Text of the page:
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DPChallenge Forums >> Business of Photography >> Commercial Work Questions!
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08/01/2006 07:00:53 PM · #1
Iíve been approached by a friendís friendís husband who just purchased the local relocation guide (and already owns two other local magazines). He wants to negotiate pictures (covers and misc filler/local stock) for add space at an hourly rate and also referrals/endorsements to the other advertisers in the magazine for their pictures. Iíve not really worked true ďcommercialĒ before but this (hourly breakdown) obviously doesnít sit well with me since Iím fully releasing my images to the magazine and/or advertisers. Any guidance about pricing or standard procedure for this type of work would be greatly appreciated.
08/01/2006 07:06:12 PM · #2
I have NO experience at all, so my advice isn't to be trusted really :-) but it makes sense to me to have an hourly rate plus fees for the rights to the photos?
08/01/2006 07:10:12 PM · #3
That's pretty much the bulk of my experience. My solution is to quote to rates - one "for hire" rate which includes rights and one lower rate which charges use and license fees.
My rates are double for "for hire" work.
Good luck.
08/01/2006 07:10:35 PM · #4
That's pretty much the bulk of my experience. My solution is to quote two rates - one "for hire" rate which includes rights and one lower rate which charges use and license fees.
My rates are double for "for hire" work.
Good luck.
08/01/2006 07:32:45 PM · #5
I've got two ways to see this issue:

1º) It' not bat to be payed by the hour. For example if you do the coverage of an event it's probably good to work like this. Olher way they offer you for example 100 euros to do the photographic coverage, and when you divide it by the hour you realize it's impossible to work for such a litle value. This as a good side and a bad side as always. In this tipe of jobs you will release the photos to them but you will still get to use the photos as portfolio, so it's good. In some cases you can't use the photos to portfolio. For example in Rock in Rio some people that do the coverage are payed by day but they use the gear from the cotractor so you cannot access the images after the job.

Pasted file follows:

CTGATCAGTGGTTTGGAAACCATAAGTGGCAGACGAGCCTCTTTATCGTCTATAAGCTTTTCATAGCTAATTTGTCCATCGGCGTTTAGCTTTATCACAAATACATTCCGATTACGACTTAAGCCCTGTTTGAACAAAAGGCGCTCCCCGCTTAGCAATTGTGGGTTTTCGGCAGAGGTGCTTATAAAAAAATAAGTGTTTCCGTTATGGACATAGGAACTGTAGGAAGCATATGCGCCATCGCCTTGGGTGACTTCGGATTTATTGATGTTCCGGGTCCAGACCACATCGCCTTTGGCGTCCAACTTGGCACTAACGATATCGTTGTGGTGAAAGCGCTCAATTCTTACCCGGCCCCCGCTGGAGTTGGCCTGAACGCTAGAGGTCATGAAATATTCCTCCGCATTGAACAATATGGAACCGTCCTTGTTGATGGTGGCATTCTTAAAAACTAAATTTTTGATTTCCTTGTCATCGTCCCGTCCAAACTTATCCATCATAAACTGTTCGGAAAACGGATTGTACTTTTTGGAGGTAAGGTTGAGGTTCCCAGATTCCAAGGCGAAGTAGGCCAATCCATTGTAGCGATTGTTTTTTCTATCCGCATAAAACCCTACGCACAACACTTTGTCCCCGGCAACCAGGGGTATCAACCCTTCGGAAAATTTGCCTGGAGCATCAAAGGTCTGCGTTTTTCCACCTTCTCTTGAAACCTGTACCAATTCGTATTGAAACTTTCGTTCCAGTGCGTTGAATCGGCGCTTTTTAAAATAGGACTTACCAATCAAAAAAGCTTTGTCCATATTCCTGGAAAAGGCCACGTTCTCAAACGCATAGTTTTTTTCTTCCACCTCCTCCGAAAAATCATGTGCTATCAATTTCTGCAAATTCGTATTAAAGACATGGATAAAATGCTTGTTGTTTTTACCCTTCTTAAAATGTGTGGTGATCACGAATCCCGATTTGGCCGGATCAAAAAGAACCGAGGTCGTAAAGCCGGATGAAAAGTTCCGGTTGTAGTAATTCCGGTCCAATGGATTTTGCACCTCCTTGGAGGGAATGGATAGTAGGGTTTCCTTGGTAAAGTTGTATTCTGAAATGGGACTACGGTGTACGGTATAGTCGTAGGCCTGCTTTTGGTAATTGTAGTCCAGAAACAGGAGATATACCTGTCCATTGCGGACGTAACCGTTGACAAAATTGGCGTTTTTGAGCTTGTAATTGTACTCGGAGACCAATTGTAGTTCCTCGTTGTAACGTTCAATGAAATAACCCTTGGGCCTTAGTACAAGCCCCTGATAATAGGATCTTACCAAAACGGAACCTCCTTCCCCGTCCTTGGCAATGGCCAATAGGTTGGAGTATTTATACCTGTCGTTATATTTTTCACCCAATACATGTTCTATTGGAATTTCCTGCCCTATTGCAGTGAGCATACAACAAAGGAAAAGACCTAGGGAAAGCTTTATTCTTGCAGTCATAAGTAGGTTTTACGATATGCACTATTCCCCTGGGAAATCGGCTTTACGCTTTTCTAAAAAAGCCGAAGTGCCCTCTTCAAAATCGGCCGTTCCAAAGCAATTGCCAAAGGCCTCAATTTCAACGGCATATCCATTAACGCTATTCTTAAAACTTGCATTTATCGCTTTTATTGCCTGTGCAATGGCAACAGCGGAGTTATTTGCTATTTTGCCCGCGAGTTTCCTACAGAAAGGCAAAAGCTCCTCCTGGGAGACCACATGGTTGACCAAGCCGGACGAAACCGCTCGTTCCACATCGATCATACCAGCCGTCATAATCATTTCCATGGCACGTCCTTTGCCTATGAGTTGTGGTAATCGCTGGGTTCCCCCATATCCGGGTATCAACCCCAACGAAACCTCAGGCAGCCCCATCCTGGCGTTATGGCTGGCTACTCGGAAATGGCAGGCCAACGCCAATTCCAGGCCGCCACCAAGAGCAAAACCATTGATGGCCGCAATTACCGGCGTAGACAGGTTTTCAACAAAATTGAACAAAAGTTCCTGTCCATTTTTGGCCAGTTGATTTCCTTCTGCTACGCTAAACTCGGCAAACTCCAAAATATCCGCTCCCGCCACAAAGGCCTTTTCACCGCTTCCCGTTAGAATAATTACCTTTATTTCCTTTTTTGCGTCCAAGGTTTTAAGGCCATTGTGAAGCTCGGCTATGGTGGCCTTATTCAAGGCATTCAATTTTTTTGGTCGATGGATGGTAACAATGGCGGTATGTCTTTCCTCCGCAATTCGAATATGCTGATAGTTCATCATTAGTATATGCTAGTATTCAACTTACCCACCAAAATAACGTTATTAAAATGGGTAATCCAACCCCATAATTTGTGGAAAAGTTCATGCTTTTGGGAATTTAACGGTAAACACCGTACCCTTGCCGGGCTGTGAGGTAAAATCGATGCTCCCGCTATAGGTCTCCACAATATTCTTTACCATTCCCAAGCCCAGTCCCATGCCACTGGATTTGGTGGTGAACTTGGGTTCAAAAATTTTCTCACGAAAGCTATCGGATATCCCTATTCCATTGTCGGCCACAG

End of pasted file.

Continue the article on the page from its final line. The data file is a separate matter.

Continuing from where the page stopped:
But for example say that you are payed by image. Do you think is better? Let me get to the point.

I've dome some jobs for a friend as his assistant for 150 euros per day, and some for other for less (alsom not a day job but for two or tree hours). It's not much money isn't it? A big studio over here that work in publicity get payed by the photo. 250 euros per photo used. So if a customer order a specific tipe of photo for a cathalog, they receive this for each picture. But I know that sometimes they are one entire day from 9 am to 8 pm to get the perfect photo. Is this well payed? Probably not. So in each situation there are good and bad things. Keep that in mind.

2º) There are some people that would do the job for free just to get the credits for the images.

In conclusion: It's your first job, don't get too excited about the money that you are going to make it. Think as an investment. Charge a fair low price for your job but ask for them to put your name where people can see it good. Sometimes this worth more that the money that they are paying.


08/02/2006 08:40:51 AM · #6
Thanks everyone for responding!

And a Bump for the daycrew.
08/02/2006 12:24:45 PM · #7
There are variations on commercial from what I understand. I've seen a photog hired to shoot a hotel for a brochure - the plan the shots before like a script for a movie and then you know up front what yo uneed to shoot, what to edit, etc. So ths is often done at a one price deal, often $1500 a day - you estimate your time and if you get done faster, great, if longer then oh well.

Or you can charge by the picture used, and have a minimum charge - that way you know you'll get something and they only pay for what they use.

Both above scenarios require you to pick a licensing model of some kind. I would think for that one use for a year type of thing. If they want to use the pic in other ads/brochures/billboards, etc then they pay more.

Most commercial work is time at a rate you deem fair (hourly, day, 1/2 day) plus expenses (stuff you need to rent, permits, etc) often (but not always) with some markup for you providig the management of this part of the job. If light rental is $500 and you have to spend an hour to get them, and then return them, and the charge sits on your credit card till you get paid, then you need to markup the rental fee.

You then charge for the cost of materials, and licensing. So a DVD of hi-res has a low cost but large licensing.
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